Fourth, the passage refers to the perfection of the “man of God,” but not the Bible (although the Bible is materially perfect). Now I agree—the Bible is profitable for making a Christian complete or perfect; but so is prayer, and faith, and good works. It does not follow that because words are inspired and inerrant, they will always be understood without error. The spread of tens of thousands of modern Protestant churches testify to this.
Fifth, the rest of the Scriptures seem to teach—in addition to the written Word of God—the equal worth and dignity of oral sacred tradition and the authority of the Church as Christ’s Body on earth (Matt 16:17-19; Matt 18:15-18; Matt 28:17-20; Lk 10:16; Lk 22:32; Jn 21:15-21; Acts 1:20; Acts 15; Acts 20:17-38; 1 Thess 2:13; 2 Thess 2:15; 1 Tim 3:15; 1 Pet 1:25)
Now there are other passages to consider as “proofs” for the Protestant view, but they get much less convincing from here.
For each passage we consider, it must be asked: “Does this passage teach clearly that the Bible alone is all that is needed for accurate interpretation and understanding?” You won’t find such a passage—without a bit of “twisting”, that is.
2. The Bible teaches the equal authority of apostolic Tradition (the oral Word of God) (1 Thess 2:13; 2 Thess 2:15; 1 Pet 1:25; 2 Tim:2; 1 Cor 11:2). Indeed the New Testament is oral tradition reduced to writing. For example, each teaching of Jesus written by St. Mark was passed on orally first. Then, at a time fitting to the Holy Spirit and to St. Mark, these oral teachings of Christ were written down—but they did not have their origin with the companion of St. Peter. They were passed down to him.
It must be considered that several centuries of Christianity had passed before the full canon of the Bible was discerned and closed. Until the end of the 4th century, Christians had to rely on an authority outside of the New Testament until they could be sure what the New Testament was.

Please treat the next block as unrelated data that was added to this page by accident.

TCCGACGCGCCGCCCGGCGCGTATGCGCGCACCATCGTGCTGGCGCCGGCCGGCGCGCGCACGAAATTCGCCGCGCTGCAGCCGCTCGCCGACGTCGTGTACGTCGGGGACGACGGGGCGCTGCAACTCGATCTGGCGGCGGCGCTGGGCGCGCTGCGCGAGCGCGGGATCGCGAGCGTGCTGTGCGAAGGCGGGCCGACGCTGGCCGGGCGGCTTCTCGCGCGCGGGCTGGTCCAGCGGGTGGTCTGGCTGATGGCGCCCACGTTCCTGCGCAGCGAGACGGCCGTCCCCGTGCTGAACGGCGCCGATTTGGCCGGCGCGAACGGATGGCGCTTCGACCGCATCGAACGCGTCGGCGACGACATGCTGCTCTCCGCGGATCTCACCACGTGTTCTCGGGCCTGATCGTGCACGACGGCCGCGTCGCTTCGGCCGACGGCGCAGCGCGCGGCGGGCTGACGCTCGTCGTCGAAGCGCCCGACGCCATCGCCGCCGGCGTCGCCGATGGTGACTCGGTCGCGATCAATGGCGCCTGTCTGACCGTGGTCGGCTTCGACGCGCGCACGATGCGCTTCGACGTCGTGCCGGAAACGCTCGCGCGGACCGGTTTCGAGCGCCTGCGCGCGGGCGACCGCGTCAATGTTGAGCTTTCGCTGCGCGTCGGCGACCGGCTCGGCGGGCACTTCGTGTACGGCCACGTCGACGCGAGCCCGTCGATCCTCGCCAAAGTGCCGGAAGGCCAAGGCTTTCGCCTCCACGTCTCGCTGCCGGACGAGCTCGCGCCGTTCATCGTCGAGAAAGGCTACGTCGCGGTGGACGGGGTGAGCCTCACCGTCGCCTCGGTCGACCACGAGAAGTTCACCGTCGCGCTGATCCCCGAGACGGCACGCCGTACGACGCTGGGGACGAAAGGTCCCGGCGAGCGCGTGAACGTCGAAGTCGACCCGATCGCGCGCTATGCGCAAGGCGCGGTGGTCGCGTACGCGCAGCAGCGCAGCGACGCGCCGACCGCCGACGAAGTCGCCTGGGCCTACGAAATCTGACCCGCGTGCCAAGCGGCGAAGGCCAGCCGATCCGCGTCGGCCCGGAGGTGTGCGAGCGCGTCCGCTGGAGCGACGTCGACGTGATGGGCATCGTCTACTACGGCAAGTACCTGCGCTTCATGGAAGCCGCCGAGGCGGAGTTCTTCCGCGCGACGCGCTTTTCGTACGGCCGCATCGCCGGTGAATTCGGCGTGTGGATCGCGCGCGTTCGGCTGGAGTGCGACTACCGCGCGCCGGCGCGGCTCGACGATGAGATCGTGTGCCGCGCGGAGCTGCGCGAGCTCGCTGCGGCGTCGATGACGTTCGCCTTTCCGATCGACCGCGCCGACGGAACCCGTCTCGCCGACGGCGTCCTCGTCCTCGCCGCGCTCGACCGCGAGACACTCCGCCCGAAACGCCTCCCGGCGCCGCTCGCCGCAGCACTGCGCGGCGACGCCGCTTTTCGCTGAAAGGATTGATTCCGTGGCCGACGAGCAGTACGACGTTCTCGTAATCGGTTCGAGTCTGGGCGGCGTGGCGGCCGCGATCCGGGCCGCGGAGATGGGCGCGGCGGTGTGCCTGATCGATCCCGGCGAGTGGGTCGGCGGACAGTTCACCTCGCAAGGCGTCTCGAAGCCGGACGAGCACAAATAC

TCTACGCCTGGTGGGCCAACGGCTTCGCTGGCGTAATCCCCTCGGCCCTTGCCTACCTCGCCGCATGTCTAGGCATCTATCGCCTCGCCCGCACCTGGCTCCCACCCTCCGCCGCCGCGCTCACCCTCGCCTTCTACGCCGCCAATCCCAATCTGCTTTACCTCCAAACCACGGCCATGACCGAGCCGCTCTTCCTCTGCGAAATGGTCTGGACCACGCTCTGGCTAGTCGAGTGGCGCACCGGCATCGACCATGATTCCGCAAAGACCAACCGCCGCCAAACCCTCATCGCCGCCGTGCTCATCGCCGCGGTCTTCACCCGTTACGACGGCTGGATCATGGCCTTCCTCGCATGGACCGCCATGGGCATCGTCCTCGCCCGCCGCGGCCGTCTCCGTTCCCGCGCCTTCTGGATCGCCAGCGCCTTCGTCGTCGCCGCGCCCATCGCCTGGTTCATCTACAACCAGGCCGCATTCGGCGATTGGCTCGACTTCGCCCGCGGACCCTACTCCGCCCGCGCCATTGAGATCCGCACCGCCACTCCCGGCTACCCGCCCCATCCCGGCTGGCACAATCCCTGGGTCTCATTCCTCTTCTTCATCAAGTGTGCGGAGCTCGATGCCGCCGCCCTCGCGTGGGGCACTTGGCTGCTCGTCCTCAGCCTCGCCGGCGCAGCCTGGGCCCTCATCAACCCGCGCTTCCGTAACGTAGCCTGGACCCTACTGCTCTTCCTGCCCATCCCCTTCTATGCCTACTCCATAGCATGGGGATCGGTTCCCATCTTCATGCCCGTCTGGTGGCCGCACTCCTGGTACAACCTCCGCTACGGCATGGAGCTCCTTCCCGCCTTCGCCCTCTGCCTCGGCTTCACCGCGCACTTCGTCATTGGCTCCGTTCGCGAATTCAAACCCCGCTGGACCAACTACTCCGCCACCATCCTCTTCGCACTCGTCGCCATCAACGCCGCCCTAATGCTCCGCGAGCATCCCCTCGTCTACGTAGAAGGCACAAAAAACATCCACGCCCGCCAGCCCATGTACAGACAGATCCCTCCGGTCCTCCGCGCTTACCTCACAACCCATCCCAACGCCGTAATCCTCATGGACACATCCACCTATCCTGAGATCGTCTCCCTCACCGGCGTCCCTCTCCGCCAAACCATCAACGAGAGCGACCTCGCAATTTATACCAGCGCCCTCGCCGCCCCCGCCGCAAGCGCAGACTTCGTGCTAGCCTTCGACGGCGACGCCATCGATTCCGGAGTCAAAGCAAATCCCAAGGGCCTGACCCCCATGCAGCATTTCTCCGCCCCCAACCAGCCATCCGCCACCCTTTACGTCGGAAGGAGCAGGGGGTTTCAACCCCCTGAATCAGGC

Consider Paul’s 1st Letter to the Thessalonians (the earliest of Pauline letters):
And we also thank God constantly for this, that when you received the word of God which you heard from us, you accepted it not as the word of men but as what it really is, the word of God, which is at work in you believers. (1 Thess 2:13)
Or his 2nd Letter to the Thessalonians:
So then, brethren, stand firm and hold to the traditions which you were taught by us, either by word of mouth or by letter. (2 Thess 2:15)
Now some translations say “teachings” instead of “traditions” but the original Greek word is the same—parodosis—which means “passed on”; in the context of these passages an unwritten authority of oral tradition is clearly assumed.
This begs the question: Where in the Bible does it say that all of these sacred oral traditions were written down by the New Testament authors?
3. An infallible book interpreted by fallible authority leads to doctrinal uncertainty and contradiction. Proving Scripture from Scripture is circular. This has been proved conclusively since the Reformation. With over 20,000 Christian churches now professing contradictory “biblical” doctrines (infant baptism, predestination, salvation, abortion, euthanasia, etc, etc) who should the Christian faithful believe? For truth’s sake, who is right? Only an infallible interpretive authority outside of the Bible—and complementary to it—could properly serve the Christian people and sustain unity.
Why would Christ institute the Church as a visible interpretative authority as a complement to the Bible? One must only consider the results of sola scriptura to find the answer.
Now forgive me for this brief digression:
In an attempt to divert attention away from the current topic, one might respond by saying, “But we all agree on what is important—the basic Gospel message!”
This, however, is not helpful to the current crisis of Christian division which is a direct contradiction to Jesus’ prayer for Christian unity in John 17 or St. Paul’s plead for “one mind and one spirit” in his Letter to the Philippians (1:27).
Consider the question of Baptism and its relation to salvation:
1 Pet 3:21 says “Baptism…now saves you.” Thus, Catholics believe that “Baptism now saves you.” But belief in the cleansing effect of sacramental baptism is still in wide dispute among christian denominations, despite its explicit biblical nature. No unresolved matter of salvation is unimportant.
Or regarding the Eucharist:
Catholics proclaim a Eucharistic Gospel. Jesus’ says in St. John’s Gospel (Jn 6:55 specifically), “my flesh is food indeed, and my blood is drink indeed.” He loses scandalized followers because of His hard teaching, but He does not retract or clarify his explicit languge (in fact, the original Greek shows that He turns it up a notch). Therefore, it is reasonable to conclude that He meant what He said; and if there was any confusion, He cleared that up at the Last Supper.